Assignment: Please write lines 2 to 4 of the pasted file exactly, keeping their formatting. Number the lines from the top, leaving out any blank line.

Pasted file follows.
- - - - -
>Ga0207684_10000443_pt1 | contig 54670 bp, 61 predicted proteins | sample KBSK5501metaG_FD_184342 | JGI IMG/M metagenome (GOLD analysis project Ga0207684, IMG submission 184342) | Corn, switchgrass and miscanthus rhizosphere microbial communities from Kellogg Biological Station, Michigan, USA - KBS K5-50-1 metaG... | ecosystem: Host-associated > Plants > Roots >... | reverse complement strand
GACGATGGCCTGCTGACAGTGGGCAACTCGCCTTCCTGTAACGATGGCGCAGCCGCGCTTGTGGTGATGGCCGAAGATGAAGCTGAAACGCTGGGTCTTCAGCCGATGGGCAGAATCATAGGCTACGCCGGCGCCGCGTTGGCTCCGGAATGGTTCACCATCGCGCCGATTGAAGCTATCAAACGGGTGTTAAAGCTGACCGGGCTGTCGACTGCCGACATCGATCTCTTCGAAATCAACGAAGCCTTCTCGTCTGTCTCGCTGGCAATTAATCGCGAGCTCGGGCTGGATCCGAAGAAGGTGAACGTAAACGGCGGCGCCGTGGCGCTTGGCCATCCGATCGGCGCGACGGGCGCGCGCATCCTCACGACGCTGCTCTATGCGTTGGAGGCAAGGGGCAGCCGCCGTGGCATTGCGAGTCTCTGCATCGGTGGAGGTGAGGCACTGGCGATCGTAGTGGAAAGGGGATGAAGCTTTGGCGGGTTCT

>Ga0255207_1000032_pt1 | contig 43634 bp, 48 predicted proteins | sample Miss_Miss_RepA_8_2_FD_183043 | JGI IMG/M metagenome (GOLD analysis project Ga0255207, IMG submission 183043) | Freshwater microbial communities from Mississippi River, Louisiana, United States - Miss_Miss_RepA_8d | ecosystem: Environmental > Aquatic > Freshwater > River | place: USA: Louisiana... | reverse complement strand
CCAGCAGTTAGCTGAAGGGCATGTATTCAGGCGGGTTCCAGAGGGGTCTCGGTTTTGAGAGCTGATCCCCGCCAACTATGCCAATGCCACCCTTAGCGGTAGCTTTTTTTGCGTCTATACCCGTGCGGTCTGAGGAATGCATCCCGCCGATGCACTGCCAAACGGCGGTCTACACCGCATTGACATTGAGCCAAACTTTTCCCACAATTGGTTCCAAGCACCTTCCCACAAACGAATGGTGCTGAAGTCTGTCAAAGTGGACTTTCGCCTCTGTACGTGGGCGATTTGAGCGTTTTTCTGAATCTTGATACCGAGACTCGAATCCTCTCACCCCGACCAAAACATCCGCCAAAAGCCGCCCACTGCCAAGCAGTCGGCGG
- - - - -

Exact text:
GACGATGGCCTGCTGACAGTGGGCAACTCGCCTTCCTGTAACGATGGCGCAGCCGCGCTTGTGGTGATGGCCGAAGATGAAGCTGAAACGCTGGGTCTTCAGCCGATGGGCAGAATCATAGGCTACGCCGGCGCCGCGTTGGCTCCGGAATGGTTCACCATCGCGCCGATTGAAGCTATCAAACGGGTGTTAAAGCTGACCGGGCTGTCGACTGCCGACATCGATCTCTTCGAAATCAACGAAGCCTTCTCGTCTGTCTCGCTGGCAATTAATCGCGAGCTCGGGCTGGATCCGAAGAAGGTGAACGTAAACGGCGGCGCCGTGGCGCTTGGCCATCCGATCGGCGCGACGGGCGCGCGCATCCTCACGACGCTGCTCTATGCGTTGGAGGCAAGGGGCAGCCGCCGTGGCATTGCGAGTCTCTGCATCGGTGGAGGTGAGGCACTGGCGATCGTAGTGGAAAGGGGATGAAGCTTTGGCGGGTTCT

>Ga0255207_1000032_pt1 | contig 43634 bp, 48 predicted proteins | sample Miss_Miss_RepA_8_2_FD_183043 | JGI IMG/M metagenome (GOLD analysis project Ga0255207, IMG submission 183043) | Freshwater microbial communities from Mississippi River, Louisiana, United States - Miss_Miss_RepA_8d | ecosystem: Environmental > Aquatic > Freshwater > River | place: USA: Louisiana... | reverse complement strand
CCAGCAGTTAGCTGAAGGGCATGTATTCAGGCGGGTTCCAGAGGGGTCTCGGTTTTGAGAGCTGATCCCCGCCAACTATGCCAATGCCACCCTTAGCGGTAGCTTTTTTTGCGTCTATACCCGTGCGGTCTGAGGAATGCATCCCGCCGATGCACTGCCAAACGGCGGTCTACACCGCATTGACATTGAGCCAAACTTTTCCCACAATTGGTTCCAAGCACCTTCCCACAAACGAATGGTGCTGAAGTCTGTCAAAGTGGACTTTCGCCTCTGTACGTGGGCGATTTGAGCGTTTTTCTGAATCTTGATACCGAGACTCGAATCCTCTCACCCCGACCAAAACATCCGCCAAAAGCCGCCCACTGCCAAGCAGTCGGCGG